Staying on that topic, the sleeves were much longer than other shirts around at that time and certainly other teams in that tournament. In particular, the Germany home shirt was one of the strongest uses of this design.
ABA Sport 1998
This is quite possibly the greatest international shirt of all time. The Mexico ’98 home shirt. I could have just left a photo of all three shirts with no description, as this is one of those designs that requires no explanation. However, that also doesn’t make for a very good article — just like a bad template, you could argue that would be lazy. This design though is galaxies away from laziness.
ABA Sport, a Mexican sportswear brand, is still around today, but it is most famous for this design. I love it when a native brand gets the responsibility to design their nation’s uniform, especially for the grandest stage of them all. This truly is a passion piece. Shall we start with that face looking right at you? It’s hard to ignore and impossible to forget, for all the right reasons. It of course has a tie to Mexican culture, being the sunstone of the Aztec calendar.
While no other club or nation utilized this design, we can still categorize it as a template, as the core pattern was used throughout all three of Mexico’s shirts for the ’98 games. Making up the Mexican flag tricolor, the home utilized green, away white, and third red. There hasn’t been a shirt quite like it since. The sort you wouldn’t necessarily need to see the badge to have an educated guess of which country this was.
It only makes sense to include adidas on this list again, as it is one of the main contributors to shirt templates, for better and worse. The Three Stripes has shown itself capable of making innovative and striking designs, and such was the case at the 1994 games in the United States.
While the iconic adidas designs that may first come to mind are Germany’s wild home shirt (which was also a template used by the likes of Club America, River Plate, and more) and the ‘denim’ shirts worn by the host nation, let’s take a look at a much more simple, if not sweeter, template design. Worn by Bulgaria, Romania, Sweden, and Norway, this brilliant design donned a three stripe pattern around the waist that was reminiscent of that era’s EQT range.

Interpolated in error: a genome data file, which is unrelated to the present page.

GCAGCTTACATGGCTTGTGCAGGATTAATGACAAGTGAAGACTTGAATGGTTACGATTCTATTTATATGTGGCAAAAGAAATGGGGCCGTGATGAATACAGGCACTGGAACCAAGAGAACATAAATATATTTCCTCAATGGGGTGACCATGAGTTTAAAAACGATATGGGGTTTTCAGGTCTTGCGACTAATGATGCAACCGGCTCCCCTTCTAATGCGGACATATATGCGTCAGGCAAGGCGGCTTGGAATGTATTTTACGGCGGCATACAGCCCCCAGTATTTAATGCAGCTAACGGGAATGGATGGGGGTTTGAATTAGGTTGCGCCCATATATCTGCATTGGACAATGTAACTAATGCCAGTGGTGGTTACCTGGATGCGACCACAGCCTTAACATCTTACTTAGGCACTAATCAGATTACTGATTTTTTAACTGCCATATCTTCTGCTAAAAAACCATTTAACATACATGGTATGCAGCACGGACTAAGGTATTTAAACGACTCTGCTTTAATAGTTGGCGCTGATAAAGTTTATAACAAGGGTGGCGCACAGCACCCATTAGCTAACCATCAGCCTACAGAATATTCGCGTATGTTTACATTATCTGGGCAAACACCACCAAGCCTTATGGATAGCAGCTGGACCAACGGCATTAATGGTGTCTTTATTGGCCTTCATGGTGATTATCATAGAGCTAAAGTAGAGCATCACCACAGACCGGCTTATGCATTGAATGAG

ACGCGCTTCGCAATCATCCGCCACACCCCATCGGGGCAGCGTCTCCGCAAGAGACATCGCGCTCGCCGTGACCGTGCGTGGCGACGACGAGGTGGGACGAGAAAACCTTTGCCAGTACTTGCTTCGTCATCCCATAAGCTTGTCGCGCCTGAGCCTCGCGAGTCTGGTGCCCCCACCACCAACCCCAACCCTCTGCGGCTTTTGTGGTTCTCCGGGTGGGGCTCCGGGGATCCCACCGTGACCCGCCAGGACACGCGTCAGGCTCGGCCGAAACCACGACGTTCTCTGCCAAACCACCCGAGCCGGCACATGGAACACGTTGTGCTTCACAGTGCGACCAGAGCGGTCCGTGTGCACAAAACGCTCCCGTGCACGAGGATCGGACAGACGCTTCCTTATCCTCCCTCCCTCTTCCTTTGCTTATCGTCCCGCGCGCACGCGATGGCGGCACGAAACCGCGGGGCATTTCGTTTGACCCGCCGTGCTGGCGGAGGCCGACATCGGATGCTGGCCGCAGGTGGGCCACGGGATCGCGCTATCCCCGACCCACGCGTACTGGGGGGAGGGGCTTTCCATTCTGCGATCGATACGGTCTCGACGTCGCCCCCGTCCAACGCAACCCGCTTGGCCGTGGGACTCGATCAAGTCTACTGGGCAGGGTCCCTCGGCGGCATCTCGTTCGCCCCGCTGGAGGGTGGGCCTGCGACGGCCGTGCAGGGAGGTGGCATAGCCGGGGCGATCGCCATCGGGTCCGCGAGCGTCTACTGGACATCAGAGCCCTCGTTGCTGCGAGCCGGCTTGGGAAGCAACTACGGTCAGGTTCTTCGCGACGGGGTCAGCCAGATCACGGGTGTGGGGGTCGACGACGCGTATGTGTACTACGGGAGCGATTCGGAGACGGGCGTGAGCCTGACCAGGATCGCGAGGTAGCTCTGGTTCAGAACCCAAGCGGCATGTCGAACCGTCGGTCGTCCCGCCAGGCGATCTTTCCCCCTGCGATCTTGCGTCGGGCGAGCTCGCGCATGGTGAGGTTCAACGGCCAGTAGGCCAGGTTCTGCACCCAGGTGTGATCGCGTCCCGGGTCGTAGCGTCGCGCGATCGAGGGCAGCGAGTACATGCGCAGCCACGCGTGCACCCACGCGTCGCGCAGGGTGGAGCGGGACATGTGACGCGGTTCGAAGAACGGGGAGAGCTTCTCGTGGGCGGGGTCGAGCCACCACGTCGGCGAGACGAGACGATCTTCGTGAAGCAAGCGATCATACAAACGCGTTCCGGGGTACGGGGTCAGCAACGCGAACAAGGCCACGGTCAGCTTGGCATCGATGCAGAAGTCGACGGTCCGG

What took this design to the next level, however, was how it looked when paired with the kit’s shorts. Amplifying what adidas was trying to achieve, the three stripe graphic was mirrored onto the side paneling of the shorts. There’s nothing better when a shorts design amplifies that of the shirt.
Quite possibly one of the most iconic football shirt templates around. If there were such a thing as a definitive cult classic template, or even a cult classic football shirt, a general consensus of opinion may sway towards the 1986 Denmark home shirt from the Danish giants of kit design, Hummel.
If you were to break down the visual components intricately bit by bit, it might sound a bit busy. Not that busy is necessarily a bad thing by itself, but there’s just something a bit more graceful in simplistic kit design. On the kit, we have a half-and-half pattern, one half block color, and the other pinstripe. Opposing colored sleeves with a multi-chevron shoulder print and a striped v-neck collar add to the general busy-ness of this shirt, and on paper it shouldn’t work. But it does.
You wouldn’t find this shirt template used by any other nation, however, it was graced domestically by Villa, Southampton, and Coventry, with cameos from Feyenoord, Sporting Clube, and more.
So in closing, a football shirt template isn’t always a bad thing. To paraphrase something I read once: “Soon there won’t be any new music, as all the musical note combinations will one day have been used up.” You create too many new designs, and one day we might not have anything new to look forward to.
Long live template shirts…?